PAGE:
This year has been a year full of books. Here at The Literary Man homestead, we collect books quite literally by the hundreds, and this year brought many worthy additions to our shelves. It’s hard to choose the top 10 books of the year, as time gets muddled and I’ve questioned, “Did I read this book this year or last year?” Searching over my bookshelves for inspiration and a refresher, below is a list of  top books that I’ve read this year…

10. The Art of Racing in the Rain, by Garth Stein

With a dying dog as narrator of a book that serves as an homage to his owner you know you’re in pretty hot water for what could be an over emotional sappy mess. However, Garth Stein keeps this book on the tasteful side and weaves a story that is sure to keep you glued to the pages from start to finish. It’s beautiful, touching, and will reach the heart of any reader (dog owner or otherwise)…

 

9.Extremely Loud and Incredibly Close, by Jonathan Safran Foer

Reading this book pulls your heart out, twists it up, and then makes you whole again. Written in the aftermath of 9/11, this book could have been tasteless or even careless, but Safran Foer manages to create a character that we feel so deeply for, who we so much want to heal, that we find ourselves healing in the process. The experimental formatting is inventive and adds to the book’s wonder.

 

8. Cleopatra: A Life, by Stacy Schiff

Cleopatra was a fascinating and wildly controversial figure. Elizabeth Taylor and Shakespeare have both taken her on as a character study, but Schiff does so by returning to the original texts and piecing together her wondrous life with care. This book is dense and slow to read, but the illuminating information found inside is worth every moment you spend with this Egyptian Queen.

 

7. Love Poems, by Pablo Neruda

The end of 2012 brought slower reading and a search for peace and rest. Neruda’s poems are lovely, powerful, and the perfect treat to read on a cozy evening. Neruda wrote them on the Isle of Capri, and the poems are saturated with the inspiration that he found in his muse, Matilde Urrutia. Love overflows the pages of this beautiful little book published by the always amazing New Directions.

 

6. Rules of Civility, by Amor Towles

Reviewed on The Literary Man, we wrote the following about this captivating book: “To be clear, we have a propensity to love books about New York, and often take a liking to anything that invokes nostalgia. This book, however, is much more than simply an ode to New York. It is a symphony. It is a reminder of the vastness, the small coincidences, the tragedy, the beauty, and the humanness of the city that intertwine and hold together this special place.”

 

5. Almanac of the Dead, by Leslie Marmon Silko

In the ten years that it took her to write this novel, Leslie Marmon Silko reportedly went crazy. This fact is not surprising, as you too will find yourself insanely attempting to keep track of the characters and story lines. Grabbing hold of difficult topics and tackling them to the ground, Silko covers reclamation of Native American land, the drug trade, arms dealers, Communism, corruption, death, and the search for meaning in life’s toughest situations.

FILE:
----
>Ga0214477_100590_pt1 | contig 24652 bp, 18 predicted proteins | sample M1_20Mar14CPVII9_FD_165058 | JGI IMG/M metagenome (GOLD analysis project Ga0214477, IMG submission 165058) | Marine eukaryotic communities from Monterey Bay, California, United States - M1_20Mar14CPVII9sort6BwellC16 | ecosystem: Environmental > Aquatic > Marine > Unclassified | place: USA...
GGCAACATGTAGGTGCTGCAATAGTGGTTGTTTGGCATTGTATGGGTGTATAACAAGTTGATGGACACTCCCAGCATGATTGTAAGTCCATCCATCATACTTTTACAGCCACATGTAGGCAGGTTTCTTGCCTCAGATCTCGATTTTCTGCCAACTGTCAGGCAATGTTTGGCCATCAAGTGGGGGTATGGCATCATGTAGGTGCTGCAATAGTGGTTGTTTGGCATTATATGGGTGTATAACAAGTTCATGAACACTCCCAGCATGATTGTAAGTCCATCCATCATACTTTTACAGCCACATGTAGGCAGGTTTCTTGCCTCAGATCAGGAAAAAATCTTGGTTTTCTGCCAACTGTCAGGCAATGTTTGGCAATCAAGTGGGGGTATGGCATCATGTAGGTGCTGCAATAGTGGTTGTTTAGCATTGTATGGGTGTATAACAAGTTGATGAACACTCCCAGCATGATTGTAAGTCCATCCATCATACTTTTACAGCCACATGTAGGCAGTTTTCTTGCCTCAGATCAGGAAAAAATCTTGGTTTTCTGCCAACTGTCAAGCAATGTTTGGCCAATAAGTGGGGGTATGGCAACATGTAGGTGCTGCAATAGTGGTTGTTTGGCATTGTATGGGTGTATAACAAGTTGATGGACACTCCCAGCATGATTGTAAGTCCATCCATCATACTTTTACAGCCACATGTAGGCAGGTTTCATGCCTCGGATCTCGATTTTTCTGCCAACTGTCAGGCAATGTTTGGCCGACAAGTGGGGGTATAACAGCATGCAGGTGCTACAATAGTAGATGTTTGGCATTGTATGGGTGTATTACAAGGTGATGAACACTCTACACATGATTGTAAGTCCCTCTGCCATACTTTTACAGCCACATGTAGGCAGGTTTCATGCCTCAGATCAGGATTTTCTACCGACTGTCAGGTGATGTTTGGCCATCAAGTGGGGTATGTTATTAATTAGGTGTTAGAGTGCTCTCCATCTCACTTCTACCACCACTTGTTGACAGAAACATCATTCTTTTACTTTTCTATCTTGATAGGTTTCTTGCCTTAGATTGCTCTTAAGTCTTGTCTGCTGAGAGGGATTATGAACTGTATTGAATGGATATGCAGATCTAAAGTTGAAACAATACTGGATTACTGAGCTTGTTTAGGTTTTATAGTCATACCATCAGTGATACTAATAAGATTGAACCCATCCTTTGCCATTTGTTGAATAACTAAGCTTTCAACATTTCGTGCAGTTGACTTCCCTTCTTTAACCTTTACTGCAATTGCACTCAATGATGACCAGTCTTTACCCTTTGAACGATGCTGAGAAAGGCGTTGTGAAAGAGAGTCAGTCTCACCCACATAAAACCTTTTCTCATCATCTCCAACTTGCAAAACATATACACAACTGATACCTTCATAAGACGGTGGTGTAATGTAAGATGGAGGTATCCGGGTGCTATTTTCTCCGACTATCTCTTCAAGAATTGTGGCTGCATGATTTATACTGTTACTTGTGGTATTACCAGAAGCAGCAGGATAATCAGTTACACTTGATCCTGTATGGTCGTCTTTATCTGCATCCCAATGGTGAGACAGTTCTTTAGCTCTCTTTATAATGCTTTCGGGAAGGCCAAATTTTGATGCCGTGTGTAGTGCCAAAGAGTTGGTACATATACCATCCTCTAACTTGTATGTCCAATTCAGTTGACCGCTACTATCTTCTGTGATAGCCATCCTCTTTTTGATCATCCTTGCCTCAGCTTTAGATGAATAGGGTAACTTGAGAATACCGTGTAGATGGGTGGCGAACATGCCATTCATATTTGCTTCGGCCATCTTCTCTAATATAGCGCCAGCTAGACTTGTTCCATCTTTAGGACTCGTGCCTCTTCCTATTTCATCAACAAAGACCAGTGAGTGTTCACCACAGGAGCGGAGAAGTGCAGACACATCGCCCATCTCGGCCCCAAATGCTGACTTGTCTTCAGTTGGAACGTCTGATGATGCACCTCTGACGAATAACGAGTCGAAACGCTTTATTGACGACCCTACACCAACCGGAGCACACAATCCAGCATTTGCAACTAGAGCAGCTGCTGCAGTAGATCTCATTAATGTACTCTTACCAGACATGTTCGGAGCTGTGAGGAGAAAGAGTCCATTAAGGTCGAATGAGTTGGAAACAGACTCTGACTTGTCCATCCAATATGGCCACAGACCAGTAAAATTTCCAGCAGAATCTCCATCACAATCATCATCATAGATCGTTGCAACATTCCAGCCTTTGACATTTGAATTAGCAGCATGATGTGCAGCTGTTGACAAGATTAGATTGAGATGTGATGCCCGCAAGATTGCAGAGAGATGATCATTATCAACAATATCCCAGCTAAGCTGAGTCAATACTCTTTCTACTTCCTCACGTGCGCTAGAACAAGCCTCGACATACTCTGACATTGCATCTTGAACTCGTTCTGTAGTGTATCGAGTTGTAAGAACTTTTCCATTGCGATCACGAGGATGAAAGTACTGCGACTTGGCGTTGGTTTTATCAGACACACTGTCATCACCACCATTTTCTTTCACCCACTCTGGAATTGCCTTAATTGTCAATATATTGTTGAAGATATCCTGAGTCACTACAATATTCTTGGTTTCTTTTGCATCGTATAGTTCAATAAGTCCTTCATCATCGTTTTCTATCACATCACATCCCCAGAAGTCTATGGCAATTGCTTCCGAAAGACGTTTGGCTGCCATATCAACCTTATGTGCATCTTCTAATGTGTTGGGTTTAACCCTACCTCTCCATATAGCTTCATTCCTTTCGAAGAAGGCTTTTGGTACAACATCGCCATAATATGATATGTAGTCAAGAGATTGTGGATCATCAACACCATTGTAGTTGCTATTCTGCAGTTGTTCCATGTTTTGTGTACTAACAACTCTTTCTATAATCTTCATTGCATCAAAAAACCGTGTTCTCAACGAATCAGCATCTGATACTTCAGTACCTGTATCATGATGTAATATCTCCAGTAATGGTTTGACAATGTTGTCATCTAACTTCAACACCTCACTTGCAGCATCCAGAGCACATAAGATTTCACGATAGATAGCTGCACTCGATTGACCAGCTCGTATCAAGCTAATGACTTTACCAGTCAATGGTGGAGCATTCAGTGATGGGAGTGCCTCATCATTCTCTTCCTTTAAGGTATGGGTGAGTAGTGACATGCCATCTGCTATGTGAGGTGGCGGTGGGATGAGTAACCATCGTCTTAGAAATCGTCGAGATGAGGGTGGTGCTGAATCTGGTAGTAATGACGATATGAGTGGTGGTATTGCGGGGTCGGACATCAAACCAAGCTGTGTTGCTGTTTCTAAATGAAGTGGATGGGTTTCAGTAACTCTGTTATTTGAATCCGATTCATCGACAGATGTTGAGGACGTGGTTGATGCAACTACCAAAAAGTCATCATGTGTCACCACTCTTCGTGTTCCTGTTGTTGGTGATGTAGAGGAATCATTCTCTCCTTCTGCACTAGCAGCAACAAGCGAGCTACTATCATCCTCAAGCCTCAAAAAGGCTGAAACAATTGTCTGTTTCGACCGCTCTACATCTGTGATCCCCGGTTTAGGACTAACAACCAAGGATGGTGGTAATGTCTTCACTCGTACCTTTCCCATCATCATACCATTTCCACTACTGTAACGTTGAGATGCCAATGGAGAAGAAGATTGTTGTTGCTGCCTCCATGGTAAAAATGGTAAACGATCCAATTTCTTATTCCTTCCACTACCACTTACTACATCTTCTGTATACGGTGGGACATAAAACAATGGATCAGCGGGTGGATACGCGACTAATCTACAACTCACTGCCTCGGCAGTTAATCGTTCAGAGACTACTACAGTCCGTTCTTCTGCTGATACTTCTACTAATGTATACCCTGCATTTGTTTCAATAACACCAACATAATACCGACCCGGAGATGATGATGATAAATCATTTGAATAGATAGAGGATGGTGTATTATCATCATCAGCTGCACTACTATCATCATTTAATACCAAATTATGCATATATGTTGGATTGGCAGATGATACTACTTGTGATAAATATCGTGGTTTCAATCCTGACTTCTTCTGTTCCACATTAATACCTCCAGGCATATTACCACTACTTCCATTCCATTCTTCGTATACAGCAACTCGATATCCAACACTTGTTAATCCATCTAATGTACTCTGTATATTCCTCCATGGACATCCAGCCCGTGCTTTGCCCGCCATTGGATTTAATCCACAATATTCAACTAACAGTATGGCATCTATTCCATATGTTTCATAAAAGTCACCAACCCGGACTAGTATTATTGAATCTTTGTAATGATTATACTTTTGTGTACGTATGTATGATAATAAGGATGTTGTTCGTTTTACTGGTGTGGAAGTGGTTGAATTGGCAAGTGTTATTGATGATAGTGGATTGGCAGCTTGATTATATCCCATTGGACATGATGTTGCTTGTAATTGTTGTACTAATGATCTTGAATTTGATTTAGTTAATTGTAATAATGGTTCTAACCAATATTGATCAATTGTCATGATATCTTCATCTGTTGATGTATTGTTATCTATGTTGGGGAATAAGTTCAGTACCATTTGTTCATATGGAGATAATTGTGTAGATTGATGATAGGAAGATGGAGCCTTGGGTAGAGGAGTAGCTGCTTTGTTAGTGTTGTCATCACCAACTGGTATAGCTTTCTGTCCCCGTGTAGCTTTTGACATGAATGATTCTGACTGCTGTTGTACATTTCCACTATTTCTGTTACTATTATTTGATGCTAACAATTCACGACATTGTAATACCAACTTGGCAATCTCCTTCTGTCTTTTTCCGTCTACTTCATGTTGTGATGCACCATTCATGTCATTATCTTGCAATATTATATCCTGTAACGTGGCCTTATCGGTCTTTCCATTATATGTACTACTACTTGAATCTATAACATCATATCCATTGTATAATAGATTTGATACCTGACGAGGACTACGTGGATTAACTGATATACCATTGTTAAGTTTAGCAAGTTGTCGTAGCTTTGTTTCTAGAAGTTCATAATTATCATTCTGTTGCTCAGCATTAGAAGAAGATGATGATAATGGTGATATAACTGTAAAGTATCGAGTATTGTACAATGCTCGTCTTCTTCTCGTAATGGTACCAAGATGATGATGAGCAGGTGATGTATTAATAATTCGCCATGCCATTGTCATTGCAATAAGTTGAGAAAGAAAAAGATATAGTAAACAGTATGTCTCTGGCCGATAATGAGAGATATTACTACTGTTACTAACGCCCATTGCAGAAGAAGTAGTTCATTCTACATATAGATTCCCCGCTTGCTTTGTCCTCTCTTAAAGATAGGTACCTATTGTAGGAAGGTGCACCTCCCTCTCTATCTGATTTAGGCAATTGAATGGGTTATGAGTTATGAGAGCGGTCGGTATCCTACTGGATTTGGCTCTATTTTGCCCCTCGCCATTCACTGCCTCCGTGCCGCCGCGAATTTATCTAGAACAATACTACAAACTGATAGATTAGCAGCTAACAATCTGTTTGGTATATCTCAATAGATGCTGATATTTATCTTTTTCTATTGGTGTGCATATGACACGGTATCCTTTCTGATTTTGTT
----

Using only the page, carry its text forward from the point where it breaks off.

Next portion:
4. Middlesex, by Jeffrey Eugenides

Middlesex is the closest thing we have to a twenty first century American epic. This book explodes with passion and brings a whole new perspective into this multi-generational story form by introducing Cal, our story’s hero, into its midst. The beauty of the book is that it isn’t about just Cal, it’s about his grandparents coming to America, making a home, and passing down the genes, stories, and traditions from one generation to the next.

 

3. House of Mirth, by Edith Wharton

Sometimes you need to return to the classics. Wharton was a genius and her writing was full of cutting commentary on society and manners. Lily Bart is a true Wharton heroine who struggles with her identity in the world of high society and social demands. This story brings with it lessons of great importance, most importantly from its title directly from Ecclesiastes: “The heart of the wise is in the house of mourning; but the heart of fools is in the house of mirth.”

 

2. Hopscotch, by Julio Cortazar

There is very little to say about this phenomenal and very difficult book. I read this book for months and months. It was irritating, painstakingly frustrating, and at times even anger inducing. I often wanted to throw it across the room. However, when I finished it, I was blown away in the kind of way that you always hope to be but rarely find. When I finished, I wanted to begin the book again, with a renewed sense of commitment to the art of it, as it was truly awe inspiring.
1. The Yellow Birds, by Kevin Powers

When I reviewed The Yellow Birds for The Literary Man a few months back, I wondered if it would be remembered as the most important book of the decade. After a few months of considering its merits, this small book continues to be full of immense power. It gives dignity and a voice to the thousands of soldiers who have fought in Iraq and Afghanistan and brings important questions to the forefront of the American conscience.

So on to 2013… and a toast to all the books published in 2012 that I’ve yet to read but have already bought, all the upcoming books of 2013, and the many many books from the past that sit on my bookshelf and in bookstores to be enjoyed in the coming years.